Clearly, in such cases, the duty of the edifying preacher is not to hide, but to emphasise the demands of Jesus Christ for active participation in some form of Christian service. |The harvest truly is plenteous but the labourers are few,| and altogether apart from the advantages to be gained by the Church from the bringing in of the sheaves, there is a benefit to be won by the reaper as he garners the grain, which is entirely beyond calculation. Our fathers made it their business in the case of every new convert to find him |something to do.| Sometimes the results were unfortunate, in that men were put to work they were not qualified to attempt; but the new employment kept many a man from falling, and often helped to make useful and polished instruments out of very unpromising material. Nearly a thousand years ago Peter the Hermit passed like a flame of fire across the provinces of Europe calling upon men to wrest the Holy places from the hands of the Saracen. In countless thousands they responded to his call, even little children arising and pressing eastward on the great emprise. Surely there is need enough for crusading to-day. Surely, too, there are multitudes who, for their own souls' sake, and for the sake of the Church, would be all the better for the health and vigour which a little crusading would bring. Upon us rests the obligation in Christ's name to call these hitherto unemployed and ineffective ones to the standard of the Cross.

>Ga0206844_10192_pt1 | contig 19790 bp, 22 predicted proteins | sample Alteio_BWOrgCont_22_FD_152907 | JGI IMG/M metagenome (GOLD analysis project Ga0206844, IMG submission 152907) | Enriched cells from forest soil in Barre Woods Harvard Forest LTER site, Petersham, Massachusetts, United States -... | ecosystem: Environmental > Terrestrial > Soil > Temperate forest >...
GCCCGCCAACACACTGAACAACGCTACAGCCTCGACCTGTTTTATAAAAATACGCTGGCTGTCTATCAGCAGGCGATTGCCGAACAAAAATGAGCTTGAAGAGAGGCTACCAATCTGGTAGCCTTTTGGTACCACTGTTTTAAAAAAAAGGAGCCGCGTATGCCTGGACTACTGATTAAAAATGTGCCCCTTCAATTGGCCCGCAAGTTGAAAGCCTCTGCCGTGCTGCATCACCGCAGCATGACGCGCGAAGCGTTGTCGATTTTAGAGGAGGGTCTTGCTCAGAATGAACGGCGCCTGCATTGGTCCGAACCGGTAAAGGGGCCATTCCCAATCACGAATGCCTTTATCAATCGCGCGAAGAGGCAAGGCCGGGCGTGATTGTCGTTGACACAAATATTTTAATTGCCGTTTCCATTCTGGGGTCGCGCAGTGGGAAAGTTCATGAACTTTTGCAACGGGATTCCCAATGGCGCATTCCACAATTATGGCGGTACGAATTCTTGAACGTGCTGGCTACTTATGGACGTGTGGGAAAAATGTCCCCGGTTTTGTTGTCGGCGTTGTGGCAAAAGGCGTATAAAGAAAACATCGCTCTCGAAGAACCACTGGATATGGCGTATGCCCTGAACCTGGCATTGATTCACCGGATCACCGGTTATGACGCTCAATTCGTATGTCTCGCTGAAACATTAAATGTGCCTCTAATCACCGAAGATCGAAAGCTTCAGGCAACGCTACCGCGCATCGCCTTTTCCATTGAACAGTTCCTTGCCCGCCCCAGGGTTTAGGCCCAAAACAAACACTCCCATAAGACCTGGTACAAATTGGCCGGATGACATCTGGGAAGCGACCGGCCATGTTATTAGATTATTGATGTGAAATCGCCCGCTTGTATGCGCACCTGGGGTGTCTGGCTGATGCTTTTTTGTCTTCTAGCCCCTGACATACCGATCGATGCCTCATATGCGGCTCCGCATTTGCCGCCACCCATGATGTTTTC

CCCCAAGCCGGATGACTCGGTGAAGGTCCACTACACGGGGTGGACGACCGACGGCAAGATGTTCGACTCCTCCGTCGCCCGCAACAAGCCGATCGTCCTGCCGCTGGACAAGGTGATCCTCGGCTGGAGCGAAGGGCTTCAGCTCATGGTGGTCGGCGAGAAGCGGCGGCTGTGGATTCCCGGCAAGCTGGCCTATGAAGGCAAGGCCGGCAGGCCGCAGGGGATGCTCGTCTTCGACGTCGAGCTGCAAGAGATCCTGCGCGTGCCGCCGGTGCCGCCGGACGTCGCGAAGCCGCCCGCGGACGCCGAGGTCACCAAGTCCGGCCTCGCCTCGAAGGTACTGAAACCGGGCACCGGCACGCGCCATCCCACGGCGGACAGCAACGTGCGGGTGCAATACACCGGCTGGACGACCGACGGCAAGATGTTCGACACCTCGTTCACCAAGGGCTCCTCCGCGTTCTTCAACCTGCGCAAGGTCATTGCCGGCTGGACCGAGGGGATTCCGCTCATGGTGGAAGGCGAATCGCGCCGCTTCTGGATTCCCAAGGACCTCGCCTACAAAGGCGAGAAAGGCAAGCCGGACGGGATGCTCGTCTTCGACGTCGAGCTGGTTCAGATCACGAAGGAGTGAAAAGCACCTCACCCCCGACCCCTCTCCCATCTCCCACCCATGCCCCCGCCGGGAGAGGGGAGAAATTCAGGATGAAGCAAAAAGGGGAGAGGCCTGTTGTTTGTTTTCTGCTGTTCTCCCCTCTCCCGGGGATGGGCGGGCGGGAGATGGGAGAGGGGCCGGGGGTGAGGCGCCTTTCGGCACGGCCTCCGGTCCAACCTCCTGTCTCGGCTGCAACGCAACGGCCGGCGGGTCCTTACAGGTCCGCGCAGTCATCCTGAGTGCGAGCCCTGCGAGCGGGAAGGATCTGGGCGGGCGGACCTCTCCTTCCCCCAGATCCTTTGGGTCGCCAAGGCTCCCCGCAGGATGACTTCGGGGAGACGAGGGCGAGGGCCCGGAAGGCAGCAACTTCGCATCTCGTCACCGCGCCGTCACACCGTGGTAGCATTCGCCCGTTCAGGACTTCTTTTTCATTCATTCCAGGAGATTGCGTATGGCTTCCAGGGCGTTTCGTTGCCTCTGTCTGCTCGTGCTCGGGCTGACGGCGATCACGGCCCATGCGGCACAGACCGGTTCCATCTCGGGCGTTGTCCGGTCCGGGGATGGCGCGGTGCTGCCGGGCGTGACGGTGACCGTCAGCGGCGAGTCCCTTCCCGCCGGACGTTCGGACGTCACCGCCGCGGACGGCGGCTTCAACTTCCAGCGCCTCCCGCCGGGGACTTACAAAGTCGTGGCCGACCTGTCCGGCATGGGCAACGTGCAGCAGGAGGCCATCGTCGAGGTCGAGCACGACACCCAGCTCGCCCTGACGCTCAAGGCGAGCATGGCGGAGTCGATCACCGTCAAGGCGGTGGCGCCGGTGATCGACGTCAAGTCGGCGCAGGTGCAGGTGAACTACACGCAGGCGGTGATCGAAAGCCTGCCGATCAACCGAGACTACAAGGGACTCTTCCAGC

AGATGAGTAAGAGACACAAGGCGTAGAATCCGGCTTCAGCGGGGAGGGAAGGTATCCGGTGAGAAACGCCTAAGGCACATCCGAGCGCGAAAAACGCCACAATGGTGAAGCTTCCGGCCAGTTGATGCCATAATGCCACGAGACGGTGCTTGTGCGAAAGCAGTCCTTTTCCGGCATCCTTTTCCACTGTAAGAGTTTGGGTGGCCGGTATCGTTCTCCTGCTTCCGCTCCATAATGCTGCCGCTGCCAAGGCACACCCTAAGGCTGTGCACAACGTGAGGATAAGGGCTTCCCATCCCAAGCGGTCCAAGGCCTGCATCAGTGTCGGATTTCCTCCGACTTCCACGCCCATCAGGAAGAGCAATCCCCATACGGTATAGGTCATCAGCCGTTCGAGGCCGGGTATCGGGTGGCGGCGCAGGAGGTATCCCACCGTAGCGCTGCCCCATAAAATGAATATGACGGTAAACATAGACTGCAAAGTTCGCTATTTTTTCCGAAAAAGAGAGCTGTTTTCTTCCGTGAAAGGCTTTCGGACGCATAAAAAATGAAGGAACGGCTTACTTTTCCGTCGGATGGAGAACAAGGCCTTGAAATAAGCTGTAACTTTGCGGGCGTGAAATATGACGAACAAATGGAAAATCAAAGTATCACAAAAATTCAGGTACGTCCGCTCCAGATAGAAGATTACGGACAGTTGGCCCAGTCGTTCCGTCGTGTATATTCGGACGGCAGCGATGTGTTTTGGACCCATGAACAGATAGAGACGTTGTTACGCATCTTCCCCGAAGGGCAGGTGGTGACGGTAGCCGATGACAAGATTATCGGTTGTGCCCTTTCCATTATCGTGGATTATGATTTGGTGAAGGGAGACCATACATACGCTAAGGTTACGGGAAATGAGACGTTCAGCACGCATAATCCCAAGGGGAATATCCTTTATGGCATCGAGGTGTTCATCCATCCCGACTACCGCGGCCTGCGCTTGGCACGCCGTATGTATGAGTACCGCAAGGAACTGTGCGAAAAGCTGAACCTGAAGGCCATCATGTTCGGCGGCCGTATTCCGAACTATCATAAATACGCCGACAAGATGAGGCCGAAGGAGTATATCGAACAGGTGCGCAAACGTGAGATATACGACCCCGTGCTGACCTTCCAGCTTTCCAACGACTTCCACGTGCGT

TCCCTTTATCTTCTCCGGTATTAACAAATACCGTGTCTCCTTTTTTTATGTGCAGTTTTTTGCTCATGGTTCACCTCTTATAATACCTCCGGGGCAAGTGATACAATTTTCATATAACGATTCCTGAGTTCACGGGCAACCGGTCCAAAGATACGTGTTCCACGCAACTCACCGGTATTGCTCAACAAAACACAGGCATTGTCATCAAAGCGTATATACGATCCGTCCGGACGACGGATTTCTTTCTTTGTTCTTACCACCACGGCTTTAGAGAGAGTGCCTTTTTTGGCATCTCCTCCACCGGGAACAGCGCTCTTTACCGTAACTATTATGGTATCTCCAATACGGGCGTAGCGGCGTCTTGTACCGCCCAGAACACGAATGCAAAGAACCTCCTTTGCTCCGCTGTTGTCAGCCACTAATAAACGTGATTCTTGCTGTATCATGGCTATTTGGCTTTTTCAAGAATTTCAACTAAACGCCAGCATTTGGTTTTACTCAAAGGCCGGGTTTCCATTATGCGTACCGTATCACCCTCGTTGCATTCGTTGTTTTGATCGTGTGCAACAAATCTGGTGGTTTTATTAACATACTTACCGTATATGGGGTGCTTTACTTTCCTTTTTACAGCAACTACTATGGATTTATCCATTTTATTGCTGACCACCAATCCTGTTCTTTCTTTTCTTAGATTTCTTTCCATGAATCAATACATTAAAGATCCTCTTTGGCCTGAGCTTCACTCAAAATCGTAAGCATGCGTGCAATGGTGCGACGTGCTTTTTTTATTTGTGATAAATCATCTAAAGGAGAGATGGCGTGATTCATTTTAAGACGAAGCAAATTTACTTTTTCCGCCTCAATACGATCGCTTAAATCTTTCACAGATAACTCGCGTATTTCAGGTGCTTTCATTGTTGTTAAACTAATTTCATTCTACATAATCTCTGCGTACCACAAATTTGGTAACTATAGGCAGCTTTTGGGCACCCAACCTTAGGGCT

And to this demand for service it is the preacher's duty to add, in view of the advantages to follow in the life and character, the faith and influence of the Church, an equally strong demand for sacrifice. It is no kindness of the pulpit to cut down the requirements of the Lord upon the time, the strength, the comfort and the substance of those who profess themselves His followers. He that would have life eternal |let him go and sell all that he hath and give to the poor.| |He that will be My disciple, let him deny himself, and take up his cross and follow Me.| |He that would save his life the same shall lose it.| In these figurative words lies one secret of spiritual growth and health.

So then it comes to this: -- That the edification of the Church and of the individual believer, so far as it forms part of the task of this, our messenger, is to be accomplished by the faithful preaching of such things as the Master has left on record for the learning of His followers, and by calling them to make proof of truth in the exercise of Christian activity, self-denial, sacrifice and self-culture. We believe, notwithstanding all that may be said to the contrary, that the Church and her children long to hear this message and that they will respond to it. Once more we admit that to the preacher, it may not be the easiest kind of preaching to attempt, for here he will soon be among the deep things of God, and he will have to ask for great endeavours and great surrenders. But the divine commission is in his hands, and has he not undertaken to speak what God shall teach him

|Till we have built Jerusalem
In England's green and pleasant land|?